When Ronald J. Jazowski of St. Clair, Mich., applied for a $40,000 loan from the Small Business Administration to improve the cash flow of his nursery and landscaping business, he went in with a good credit rating from Dun and Bradstreet and an endorsement from his bank.
When the SBA turned him down, Jazowski asked for $25,000. Again the agency turned him down, replying with a form letter that said he had too many debts and not enough collateral and wouldn't succeed.
"What about my $30,000 house as collateral ?" Jazowski asks. "And the fact that I started this business part-time with $17,000 in sales three years ago and we now have $70,000 in sales? The specific reasons didn't hold water."
But Jazowski's situation, congressional staffers say, is typical of the problems many small businesses are encountering when they deal with SBA loan officers. Although SBA hasn't finished sorting out the facts of Jazowski's case for one of his senators, Carl Levin (D-Mich.), Administrator James C. Sanders was quick to say that the administration's policies make rejections more and more likely.
"We are looking for a broad national economic recovery to prompt banks and other lending institutions to lend money instead of the SBA," Sanders said. "We want to get out of that business as much as possible."
But Rep. Parren J. Mitchell (D-Md.), House Small Business Committee chairman, says the SBA is "unmoved by the cash flow crisis engulfing small businesses. The administration continues its tradition of defiance and contempt for the will of the Congress."
Through the first nine months of fiscal 1983, the SBA distributed only $127 million to its regional offices of the $260 million Congress appropriated for direct loans, and the offices have released only $59 million. Mitchell and other members want the agency to start spending the funds.
"We are concerned," Sanders said, "but we know that a different type of solution will work better than the one we are being asked to pursue by Congress. What Mitchell wants sometimes is not in the interest of the small business community."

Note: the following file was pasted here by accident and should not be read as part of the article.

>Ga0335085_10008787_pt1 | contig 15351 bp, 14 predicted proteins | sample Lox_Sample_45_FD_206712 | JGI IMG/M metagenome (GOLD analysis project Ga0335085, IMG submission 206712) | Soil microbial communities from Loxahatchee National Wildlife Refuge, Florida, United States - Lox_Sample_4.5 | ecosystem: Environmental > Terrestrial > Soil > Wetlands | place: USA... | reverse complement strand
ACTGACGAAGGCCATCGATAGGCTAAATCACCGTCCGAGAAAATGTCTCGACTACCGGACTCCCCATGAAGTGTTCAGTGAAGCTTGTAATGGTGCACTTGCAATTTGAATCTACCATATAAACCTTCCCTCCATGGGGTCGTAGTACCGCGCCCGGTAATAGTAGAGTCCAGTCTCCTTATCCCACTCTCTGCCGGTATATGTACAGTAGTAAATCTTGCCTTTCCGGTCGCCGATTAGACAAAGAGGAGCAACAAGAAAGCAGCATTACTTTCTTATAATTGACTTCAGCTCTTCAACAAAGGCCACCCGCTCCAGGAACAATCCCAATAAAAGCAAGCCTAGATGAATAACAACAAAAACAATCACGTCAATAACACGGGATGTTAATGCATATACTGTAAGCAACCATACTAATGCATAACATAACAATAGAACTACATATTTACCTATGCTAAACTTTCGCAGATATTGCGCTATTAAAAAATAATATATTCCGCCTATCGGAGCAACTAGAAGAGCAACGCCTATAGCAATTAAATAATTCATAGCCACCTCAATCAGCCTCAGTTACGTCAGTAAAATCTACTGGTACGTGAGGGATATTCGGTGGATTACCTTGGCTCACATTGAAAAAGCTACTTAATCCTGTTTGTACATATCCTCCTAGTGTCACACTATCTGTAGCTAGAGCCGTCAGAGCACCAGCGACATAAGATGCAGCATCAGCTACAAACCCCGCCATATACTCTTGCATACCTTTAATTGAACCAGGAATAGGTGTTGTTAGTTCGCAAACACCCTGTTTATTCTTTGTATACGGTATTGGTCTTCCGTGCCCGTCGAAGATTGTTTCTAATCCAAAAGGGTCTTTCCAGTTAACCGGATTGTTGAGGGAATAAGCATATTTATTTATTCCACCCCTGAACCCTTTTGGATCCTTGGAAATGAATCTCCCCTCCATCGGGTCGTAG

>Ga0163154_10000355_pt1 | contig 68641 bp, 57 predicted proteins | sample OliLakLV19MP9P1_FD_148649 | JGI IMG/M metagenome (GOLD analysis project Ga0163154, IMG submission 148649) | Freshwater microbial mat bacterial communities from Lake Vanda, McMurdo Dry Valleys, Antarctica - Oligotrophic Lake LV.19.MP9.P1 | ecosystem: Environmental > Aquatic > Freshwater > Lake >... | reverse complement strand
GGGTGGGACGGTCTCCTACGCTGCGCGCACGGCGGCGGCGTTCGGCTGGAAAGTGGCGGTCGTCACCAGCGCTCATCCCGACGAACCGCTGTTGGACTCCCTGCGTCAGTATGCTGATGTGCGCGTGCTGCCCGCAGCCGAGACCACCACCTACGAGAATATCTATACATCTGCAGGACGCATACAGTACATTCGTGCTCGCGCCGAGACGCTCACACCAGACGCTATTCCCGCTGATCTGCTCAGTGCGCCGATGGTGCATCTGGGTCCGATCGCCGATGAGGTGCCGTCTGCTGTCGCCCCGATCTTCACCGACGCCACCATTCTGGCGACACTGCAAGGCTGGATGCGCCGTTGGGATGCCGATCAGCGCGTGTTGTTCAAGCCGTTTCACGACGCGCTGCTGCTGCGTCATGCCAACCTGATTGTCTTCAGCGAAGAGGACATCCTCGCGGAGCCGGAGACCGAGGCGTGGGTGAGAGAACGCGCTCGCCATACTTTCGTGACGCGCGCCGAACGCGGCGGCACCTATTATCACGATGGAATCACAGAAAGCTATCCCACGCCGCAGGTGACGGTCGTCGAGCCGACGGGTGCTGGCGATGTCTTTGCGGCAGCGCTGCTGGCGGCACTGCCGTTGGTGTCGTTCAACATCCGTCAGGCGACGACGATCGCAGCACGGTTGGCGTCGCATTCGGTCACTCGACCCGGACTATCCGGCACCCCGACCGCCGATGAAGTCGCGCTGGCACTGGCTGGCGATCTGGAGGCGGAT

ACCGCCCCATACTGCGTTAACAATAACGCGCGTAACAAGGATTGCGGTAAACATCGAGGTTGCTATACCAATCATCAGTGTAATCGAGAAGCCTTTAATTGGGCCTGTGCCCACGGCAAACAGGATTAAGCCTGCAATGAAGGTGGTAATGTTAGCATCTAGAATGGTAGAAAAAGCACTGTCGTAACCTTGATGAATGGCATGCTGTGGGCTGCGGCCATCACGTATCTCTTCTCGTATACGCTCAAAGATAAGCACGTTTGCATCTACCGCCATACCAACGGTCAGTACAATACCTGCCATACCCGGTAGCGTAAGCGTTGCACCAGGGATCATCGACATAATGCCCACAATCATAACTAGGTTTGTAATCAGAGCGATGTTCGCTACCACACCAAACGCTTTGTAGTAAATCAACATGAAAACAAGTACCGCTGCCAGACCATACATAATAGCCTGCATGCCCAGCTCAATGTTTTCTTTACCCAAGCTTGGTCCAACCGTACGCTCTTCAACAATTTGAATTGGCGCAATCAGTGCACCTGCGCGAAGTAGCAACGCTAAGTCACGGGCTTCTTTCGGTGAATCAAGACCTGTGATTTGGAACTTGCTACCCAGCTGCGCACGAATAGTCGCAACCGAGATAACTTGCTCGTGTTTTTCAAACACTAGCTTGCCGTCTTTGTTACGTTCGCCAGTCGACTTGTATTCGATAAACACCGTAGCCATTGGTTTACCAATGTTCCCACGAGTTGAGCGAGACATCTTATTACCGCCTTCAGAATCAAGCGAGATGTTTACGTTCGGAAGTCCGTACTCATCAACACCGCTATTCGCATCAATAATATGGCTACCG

Committee staffers acted as prospective applicants in telephone conversations with SBA loan officers around the country and were told, more often than not, "that no direct loan money was available," according to Thomas G. Powers, the committee's general counsel. When Powers confronted SBA officials, he said, "They told us we shouldn't have been deceptive and should have identified ourselves. What do you think that would have gotten us?" * * *
FLIP-FLOP . . . During the Carter administration, loan officers won awards or bonuses based on the dollar amount of the loans they made. That's no longer the case. In fact, Sanders said he'd rather see "merit awards for the loan officers who have the best repayment rates from the businesses they handle."
Commented Powers: "That'll make government employes just like bankers . . . . A bank's interest isn't geared to employment in the community; the bottom line is to make money." * * *
STAR WARS . . . As part of the Small Business Innovative Research program, the Energy Department has awarded a contract to develop a laser-like light saber, perhaps similar to the one used by Jedi Knight Luke Skywalker. If the thing works, it could be used by electric utilities to keep their lines clear of tree branches. The award, to a Berkeley, Calif., firm, is one of the first 106 that have been made under the SBA-sponsored program.
"You have to be very careful using tools near lines carrying thousands of volts, because once you touch the power lines, you're dead," said Ryszard Gajewski, Energy's SBIR program manager. The saber is "not a ridiculous concept," he said, yet without the program "they probably would have had a tougher time convincing us that they had something worthwhile to offer."